September 18, 2022
As the summer season nears an end we are all ready to welcome the fall. We are starting to feel the air cooling off early in the morning, change in the climate. Though daytime the heat and humidity index has been reaching 100 degrees or more, always the most humid time of year now, after recent rains, the desert landscape has turned a brilliant green. This past week we saw clear calmer days, this gave a chance for ocean conditions to rebound and we are now seeing blue water close to shore once again. Ocean temperatures are averaging about 85 degrees, still creating an environment for storm systems to develop quickly.
We are now following Tropical Storm Madeline now, off to the southwest and it appears that this storm will stay far enough away that we should not feel too much impact, maybe some higher swells, cloud cover, scattered rain squalls and some south wind.
Anglers saw great action for dorado, limits were common, with many releases scattered throughout the region. Smaller to medium sized fish being found closer to shore and some larger specimens on the offshore grounds where marlin and sailfish were being found. These fish were readily struck with lures and various baits.
Bait supplies consisted of ballyhoo, mullet, slabs of squid and the sardinas also rebounded in recent days, being found schooling close to shore near the marina jetties.
Everyone is asking about the tuna, where are they? We have not seen tuna on our normal grounds, of course that can change on any given day. We did hear of a few reports of some yellowfin tuna being found further offshore associated with porpoise.
This is normally the time of year when we find the tuna schooling on the inshore high spots. As water temp cools off a little we are optimistic that the all around bite will improve, in the meantime the dorado are keeping anglers busy. We also saw a couple of wahoo in the mix.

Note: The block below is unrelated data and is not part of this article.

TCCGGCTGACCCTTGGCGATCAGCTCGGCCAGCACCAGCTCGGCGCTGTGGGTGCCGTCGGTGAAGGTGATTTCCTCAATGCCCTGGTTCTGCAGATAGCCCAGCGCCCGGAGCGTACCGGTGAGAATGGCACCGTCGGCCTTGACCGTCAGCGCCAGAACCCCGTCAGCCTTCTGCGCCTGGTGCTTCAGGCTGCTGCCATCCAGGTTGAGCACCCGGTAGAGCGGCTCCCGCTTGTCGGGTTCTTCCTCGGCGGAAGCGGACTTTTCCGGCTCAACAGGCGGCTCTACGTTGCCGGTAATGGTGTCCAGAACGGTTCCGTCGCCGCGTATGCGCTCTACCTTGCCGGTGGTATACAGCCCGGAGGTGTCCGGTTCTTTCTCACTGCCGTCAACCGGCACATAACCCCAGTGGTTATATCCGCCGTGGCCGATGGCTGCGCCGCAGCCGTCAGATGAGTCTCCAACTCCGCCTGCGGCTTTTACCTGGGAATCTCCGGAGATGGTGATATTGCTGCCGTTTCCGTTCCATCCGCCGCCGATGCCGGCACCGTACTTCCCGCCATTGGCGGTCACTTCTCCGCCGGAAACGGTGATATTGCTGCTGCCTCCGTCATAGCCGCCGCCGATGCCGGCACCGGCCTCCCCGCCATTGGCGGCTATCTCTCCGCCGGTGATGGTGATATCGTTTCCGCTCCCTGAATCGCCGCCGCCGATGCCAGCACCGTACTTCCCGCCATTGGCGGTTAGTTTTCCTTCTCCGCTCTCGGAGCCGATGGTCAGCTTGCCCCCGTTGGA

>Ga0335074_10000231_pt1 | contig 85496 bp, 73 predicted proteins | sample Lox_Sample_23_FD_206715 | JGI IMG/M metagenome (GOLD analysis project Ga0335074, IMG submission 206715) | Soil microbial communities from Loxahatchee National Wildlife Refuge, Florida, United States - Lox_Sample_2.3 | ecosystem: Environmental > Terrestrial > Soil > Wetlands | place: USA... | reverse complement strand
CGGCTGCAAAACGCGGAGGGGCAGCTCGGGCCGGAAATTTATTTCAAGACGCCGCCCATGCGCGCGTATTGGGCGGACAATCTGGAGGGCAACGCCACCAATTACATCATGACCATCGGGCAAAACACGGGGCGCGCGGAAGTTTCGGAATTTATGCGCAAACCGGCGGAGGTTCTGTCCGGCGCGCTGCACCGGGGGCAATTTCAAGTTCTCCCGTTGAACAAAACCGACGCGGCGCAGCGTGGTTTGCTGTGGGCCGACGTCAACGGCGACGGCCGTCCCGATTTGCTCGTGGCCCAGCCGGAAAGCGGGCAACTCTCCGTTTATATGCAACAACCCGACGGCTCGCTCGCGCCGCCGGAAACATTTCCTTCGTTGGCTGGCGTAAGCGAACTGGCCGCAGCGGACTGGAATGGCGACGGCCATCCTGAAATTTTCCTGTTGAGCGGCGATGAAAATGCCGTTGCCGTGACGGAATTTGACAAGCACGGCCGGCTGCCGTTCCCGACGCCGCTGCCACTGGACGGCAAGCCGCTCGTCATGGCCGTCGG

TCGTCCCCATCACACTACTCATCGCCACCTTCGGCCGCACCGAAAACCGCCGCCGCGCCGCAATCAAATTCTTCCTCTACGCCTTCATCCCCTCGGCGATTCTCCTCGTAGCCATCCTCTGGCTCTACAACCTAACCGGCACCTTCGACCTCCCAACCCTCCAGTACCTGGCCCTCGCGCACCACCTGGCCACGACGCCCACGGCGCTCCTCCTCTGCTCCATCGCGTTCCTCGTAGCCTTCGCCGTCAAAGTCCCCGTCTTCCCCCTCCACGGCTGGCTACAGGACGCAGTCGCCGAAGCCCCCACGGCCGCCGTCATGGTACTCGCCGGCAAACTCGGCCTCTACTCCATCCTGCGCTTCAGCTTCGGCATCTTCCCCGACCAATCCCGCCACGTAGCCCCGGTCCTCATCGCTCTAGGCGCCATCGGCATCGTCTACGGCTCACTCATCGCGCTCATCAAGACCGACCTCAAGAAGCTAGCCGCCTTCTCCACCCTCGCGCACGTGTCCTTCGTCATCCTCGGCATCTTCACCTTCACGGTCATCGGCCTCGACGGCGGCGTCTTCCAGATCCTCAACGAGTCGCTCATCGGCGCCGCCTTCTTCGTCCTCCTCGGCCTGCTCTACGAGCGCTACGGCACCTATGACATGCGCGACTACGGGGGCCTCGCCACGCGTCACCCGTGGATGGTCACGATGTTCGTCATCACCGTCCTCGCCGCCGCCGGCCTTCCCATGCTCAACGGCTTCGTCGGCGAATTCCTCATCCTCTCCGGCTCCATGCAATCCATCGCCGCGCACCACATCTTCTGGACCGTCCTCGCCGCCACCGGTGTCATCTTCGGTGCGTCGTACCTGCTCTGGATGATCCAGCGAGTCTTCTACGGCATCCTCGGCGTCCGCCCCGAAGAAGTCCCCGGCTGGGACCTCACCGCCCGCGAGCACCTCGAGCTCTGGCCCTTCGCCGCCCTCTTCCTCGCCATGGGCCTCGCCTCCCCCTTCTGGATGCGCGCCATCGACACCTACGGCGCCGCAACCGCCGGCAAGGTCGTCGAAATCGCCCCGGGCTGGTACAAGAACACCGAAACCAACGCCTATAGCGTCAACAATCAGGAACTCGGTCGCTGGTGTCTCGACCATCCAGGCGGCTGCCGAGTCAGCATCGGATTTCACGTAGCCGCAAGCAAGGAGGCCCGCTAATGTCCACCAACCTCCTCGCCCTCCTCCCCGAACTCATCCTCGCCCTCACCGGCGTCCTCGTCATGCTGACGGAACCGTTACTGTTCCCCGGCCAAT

Off the bottom anglers found a variety, bonito, barred pargo, yellow snapper, amberjack and triggerfish. Though not many anglers were specifically targeting the bottom now, but for the few that did, the action was better than we had seen in previous weeks.
Good Fishing, Eric
September 11, 2022
Hurricane Kay has passed, overall we feel very fortunate that this storm stayed far enough offshore to the west that we did not receive major damage, plenty of rainfall was recorded,four to eight inches, depending on location, some wind gusts to over 30 mph, storm swells to 20 feet and local Port closures for four and a half days. Desert landscape is now in full bloom, tropical green mountains, once dry arroyos are now flowing rivers. Now we are following what will be TS Lester, forecast to possibly pass close by next weekend.
Due to weather conditions there were only a couple of days boats were able to get out this past week. Anglers dealt with limited bait options, mainly mullet and ballyhoo were offered. As high swells scattered the bait fish which had been schooling along the shore line. Most charters were fishing areas from the Gordo Banks, north to Iman Bank and areas in between.
Dorado were the most common catch, though most of these fish were smaller in size, under 10 lb., only a few exceptions of bulls to over 20 lb. Trolling ballyhoo was most successful. A few wahoo strikes were reported,we expect to see more wahoo activity when water temperature drops back down near 80 degrees, presently it is averaging about 84 degrees. Ocean is greenish closer to shore, stirred up from all of the water and debris run off, now out to 5 or 10 miles, will continue to clean back up, as long as another storm does not set things back again.
We saw a variety of billfish, it is the time of year when there are striped, blue & black marlin, as well as sailfish all on local grounds. Most numerous were the striped marlin over on the Pacific Banks. A few blacks lurking around the high spots, including the Gordo Banks, best bet is to troll a large bait, such as a live skipjack and be prepared to put in some time, lots of patience is needed for this type of fishing, but rewards can be great, smallest black marlin we see start at about 200 lb and can weigh up to 1000 lb.
Hopefully next week we will have more to report, should start to see some of the larger yellowfin tuna on high spots as well.
Good Fishing, Eric